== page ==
Is there any person in the Canon enlightened during formal recitation/chanting of the Dhamma?

Continuing the discussion from:

There’s a number of sutta passages that relate to this question, but the one I think you’re asking for is the Vimuttāyatana Sutta:

This says that chanting, among other things, can be a “basis” for liberation, but it doesn’t say that you get liberated while actually chanting.

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Respectful Greetings, Ajahn,

What I like about your answer is that is jibes with “gradual enlightenment”. That is to say, it seems much more commonsensical that reciting the Dhamma a lot would support one in one’s gradual development toward enlightenment, but doesn’t cause “sudden enlightenment.”

That would explain why there are (presumably) no “sudden enlightenment” sightings anywhere in the Pali Canon while chanting (and please, someone, please correct me if you find one, by referencing it, and linking to it if possible).

Thank you for your responses, Venerables.

Does this imply that there are both ‘sudden-enlightenment’ and ‘gradual-enlightenment’ occurrences canonically (not through chanting necessarily, just in general)? I have always been taught that according to Theravada beliefs enlightenment happens within the ‘sudden-enlightenment’ paradigm --that insight occurs all at once. Is this mistaken/inadequate?

Apologies, Bhante Subharo, if this question redirects your topic.

Bhikkhus, I do not say that final knowledge is achieved all at once. On the contrary, final knowledge is achieved by gradual training, by gradual practice, by gradual progress.

“And how is final knowledge achieved by gradual training, gradual practice, gradual progress? Here one who has faith in a teacher visits him; when he visits him, he pays respect to him; when he pays respect to him, he gives ear; one who gives ear hears the Dhamma; having heard the Dhamma, he memorises it; he examines the meaning of the teachings he has memorised; when he examines their meaning, he gains a reflective acceptance of those teachings; when he has gained a reflective acceptance of those teachings, zeal springs up in him; when zeal has sprung up, he applies his will; having applied his will, he scrutinises; having scrutinised, he strives; resolutely striving, he realises with the body the supreme truth and sees it by penetrating it with wisdom.

“There has not been that faith, bhikkhus, and there has not been that visiting, and there has not been that paying of respect, and there has not been that giving ear, and there has not been that hearing of the Dhamma, and there has not been that memorising of the Dhamma, and there has not been that examination of the meaning, and there has not been that reflective acceptance of the teachings, and there has not been that zeal, and there has not been that application of will, and there has not been that scrutiny, and there has not been that striving. Bhikkhus, you have lost your way; bhikkhus, you have been practising the wrong way.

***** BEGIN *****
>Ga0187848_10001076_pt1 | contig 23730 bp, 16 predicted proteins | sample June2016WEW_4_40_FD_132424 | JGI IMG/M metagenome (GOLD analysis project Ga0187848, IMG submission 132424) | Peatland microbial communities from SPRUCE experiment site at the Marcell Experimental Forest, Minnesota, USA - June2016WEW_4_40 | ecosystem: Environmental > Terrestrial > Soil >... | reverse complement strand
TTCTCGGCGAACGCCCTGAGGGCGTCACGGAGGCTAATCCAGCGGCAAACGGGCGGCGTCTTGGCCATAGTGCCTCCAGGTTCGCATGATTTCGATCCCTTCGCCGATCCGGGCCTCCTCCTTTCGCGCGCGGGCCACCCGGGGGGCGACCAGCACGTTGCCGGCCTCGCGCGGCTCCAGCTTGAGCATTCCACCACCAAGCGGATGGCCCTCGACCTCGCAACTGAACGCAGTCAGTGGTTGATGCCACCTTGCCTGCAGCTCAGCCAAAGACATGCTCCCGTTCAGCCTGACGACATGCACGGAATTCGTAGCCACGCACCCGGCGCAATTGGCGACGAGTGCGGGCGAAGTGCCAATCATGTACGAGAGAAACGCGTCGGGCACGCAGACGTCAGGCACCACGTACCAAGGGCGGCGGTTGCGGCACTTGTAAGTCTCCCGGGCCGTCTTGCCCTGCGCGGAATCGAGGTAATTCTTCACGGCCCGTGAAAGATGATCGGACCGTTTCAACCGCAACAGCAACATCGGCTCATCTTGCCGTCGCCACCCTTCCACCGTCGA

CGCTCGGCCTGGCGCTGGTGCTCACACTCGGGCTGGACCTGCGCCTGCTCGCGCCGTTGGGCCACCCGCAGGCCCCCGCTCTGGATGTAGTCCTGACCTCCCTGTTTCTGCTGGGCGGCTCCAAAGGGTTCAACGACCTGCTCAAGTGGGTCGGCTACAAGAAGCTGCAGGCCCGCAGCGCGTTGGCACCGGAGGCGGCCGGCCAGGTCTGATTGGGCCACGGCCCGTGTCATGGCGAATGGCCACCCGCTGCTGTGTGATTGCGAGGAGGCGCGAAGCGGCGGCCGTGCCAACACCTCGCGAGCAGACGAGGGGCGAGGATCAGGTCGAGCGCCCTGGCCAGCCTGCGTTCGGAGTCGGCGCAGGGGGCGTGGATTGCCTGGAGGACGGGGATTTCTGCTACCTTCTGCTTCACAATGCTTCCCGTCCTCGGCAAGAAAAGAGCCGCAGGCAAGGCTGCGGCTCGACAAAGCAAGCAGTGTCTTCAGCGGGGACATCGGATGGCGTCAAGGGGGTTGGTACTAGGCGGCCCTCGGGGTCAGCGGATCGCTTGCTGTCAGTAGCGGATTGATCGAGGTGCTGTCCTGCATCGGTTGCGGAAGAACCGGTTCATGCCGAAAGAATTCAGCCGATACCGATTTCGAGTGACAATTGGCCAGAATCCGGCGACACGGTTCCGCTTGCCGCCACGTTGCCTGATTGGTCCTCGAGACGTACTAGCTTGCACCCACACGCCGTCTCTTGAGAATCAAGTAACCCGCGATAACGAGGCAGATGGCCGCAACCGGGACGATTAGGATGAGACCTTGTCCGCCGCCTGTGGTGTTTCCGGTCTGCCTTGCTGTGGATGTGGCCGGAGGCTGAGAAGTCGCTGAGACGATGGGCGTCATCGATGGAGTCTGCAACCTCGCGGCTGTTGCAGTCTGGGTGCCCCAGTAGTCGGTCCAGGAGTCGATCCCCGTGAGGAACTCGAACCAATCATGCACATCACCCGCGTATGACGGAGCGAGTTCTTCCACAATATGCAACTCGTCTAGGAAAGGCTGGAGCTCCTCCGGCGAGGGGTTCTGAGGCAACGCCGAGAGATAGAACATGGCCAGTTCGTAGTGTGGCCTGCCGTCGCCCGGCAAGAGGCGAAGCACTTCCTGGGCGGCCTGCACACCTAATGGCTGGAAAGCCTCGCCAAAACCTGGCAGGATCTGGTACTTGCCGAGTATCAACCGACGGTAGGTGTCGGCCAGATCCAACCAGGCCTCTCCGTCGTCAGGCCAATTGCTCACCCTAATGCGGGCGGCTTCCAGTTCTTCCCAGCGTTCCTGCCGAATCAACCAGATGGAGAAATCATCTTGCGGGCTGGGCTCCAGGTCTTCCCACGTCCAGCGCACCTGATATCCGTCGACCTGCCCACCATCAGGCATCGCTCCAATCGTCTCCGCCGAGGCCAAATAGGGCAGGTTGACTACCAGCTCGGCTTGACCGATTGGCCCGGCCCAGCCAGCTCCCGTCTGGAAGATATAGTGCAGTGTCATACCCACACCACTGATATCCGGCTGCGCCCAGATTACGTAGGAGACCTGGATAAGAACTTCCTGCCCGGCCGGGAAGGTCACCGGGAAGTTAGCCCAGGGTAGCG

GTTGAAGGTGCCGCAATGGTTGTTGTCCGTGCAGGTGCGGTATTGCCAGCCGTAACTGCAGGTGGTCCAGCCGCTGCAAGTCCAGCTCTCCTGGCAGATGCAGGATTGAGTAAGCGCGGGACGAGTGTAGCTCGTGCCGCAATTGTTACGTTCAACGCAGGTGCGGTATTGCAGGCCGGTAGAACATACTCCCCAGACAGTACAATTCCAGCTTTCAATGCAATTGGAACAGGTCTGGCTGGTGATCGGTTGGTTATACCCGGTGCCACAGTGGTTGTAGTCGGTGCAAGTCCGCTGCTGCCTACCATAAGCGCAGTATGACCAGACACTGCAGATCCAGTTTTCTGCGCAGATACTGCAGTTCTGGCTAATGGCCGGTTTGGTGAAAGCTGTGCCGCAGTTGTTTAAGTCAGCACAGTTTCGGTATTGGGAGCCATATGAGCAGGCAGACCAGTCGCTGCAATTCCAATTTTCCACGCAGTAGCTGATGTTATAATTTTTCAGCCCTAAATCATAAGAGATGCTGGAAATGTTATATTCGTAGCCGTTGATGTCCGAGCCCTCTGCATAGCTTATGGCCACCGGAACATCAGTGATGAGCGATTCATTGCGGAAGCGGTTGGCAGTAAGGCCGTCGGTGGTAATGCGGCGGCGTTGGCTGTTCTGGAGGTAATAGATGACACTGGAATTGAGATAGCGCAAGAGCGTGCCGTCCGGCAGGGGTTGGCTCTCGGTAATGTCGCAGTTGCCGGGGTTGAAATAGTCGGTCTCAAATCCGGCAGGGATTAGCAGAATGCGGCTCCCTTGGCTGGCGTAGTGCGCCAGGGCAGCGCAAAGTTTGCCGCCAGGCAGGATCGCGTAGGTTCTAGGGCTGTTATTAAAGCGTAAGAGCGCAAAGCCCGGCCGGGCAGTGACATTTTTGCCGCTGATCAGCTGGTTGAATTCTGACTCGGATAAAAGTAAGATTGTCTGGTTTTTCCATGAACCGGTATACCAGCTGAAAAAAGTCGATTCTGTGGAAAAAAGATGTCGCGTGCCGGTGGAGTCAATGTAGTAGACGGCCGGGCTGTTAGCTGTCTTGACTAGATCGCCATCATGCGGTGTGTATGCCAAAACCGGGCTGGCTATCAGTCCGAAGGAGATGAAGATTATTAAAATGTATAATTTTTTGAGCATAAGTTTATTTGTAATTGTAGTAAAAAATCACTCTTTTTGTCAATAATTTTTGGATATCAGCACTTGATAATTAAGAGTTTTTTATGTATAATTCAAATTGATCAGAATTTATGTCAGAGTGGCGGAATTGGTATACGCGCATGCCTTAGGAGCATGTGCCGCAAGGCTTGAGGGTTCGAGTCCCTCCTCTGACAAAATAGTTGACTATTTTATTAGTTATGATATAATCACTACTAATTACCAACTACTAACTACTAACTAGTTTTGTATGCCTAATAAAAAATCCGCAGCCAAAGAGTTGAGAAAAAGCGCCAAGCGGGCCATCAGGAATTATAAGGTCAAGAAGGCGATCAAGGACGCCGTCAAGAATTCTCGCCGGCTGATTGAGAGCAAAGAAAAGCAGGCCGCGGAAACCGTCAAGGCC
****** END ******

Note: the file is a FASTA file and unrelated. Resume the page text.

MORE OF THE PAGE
MN 70

to me what sudden is the epiphany, but its occurrence must be conditioned by thorough preparatory work

i’d liken it to taking an exam: you write the answers, submit the sheet and just hope you did well, not knowing for sure, then you wait for some time for the results and one day finally get the news that you passed it with the highest score

the receipt of the news is sudden, but everything that led to it is gradual

it appears that the final result is concurrently both dependent on and independent of the practitioner, who can perform diligent practice but cannot directly and willfully control the timing of the epiphany moment, when his/er practice finally gives visible fruit

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Excerpt of “From Craving to Liberation” by Ven Analayo (pp. 157-8)

Descriptions of these five spheres of liberation (vimuttāyatana) in the Dīrgha-āgama preserved in Chinese translation differ in so far as they have an additional introductory statement, according to which these five spheres of liberation lead to liberation if one is energetic without remiss, delights in seclusion, and has developed mindfulness as well as a mind that is one-pointed (T I 51c3 and T I 53c15).
This stipulation makes it clear that to reach liberation requires more than just hearing the Dhamma, or else reciting it or reflecting about it. The point to be kept in mind here is that the
five spheres of liberation represent occasions when mature practice may culminate in a break-through to liberating insight. They are not descriptions of the course of training that leads up to such a break-through. Previous training in virtue, concentration and wisdom would be required in order for the mind to reach that level of maturity where the occasions afforded by any of the five spheres of liberation can issue in liberation.

Ud 5.5

Just as the great ocean, monks, gradually inclines, gradually slopes, gradually slants, certainly does not fall away abruptly, so, monks, in this Dhamma and Discipline there is a gradual training, a gradual performance, a gradual practice, it certainly does not have an abrupt penetration of knowledge

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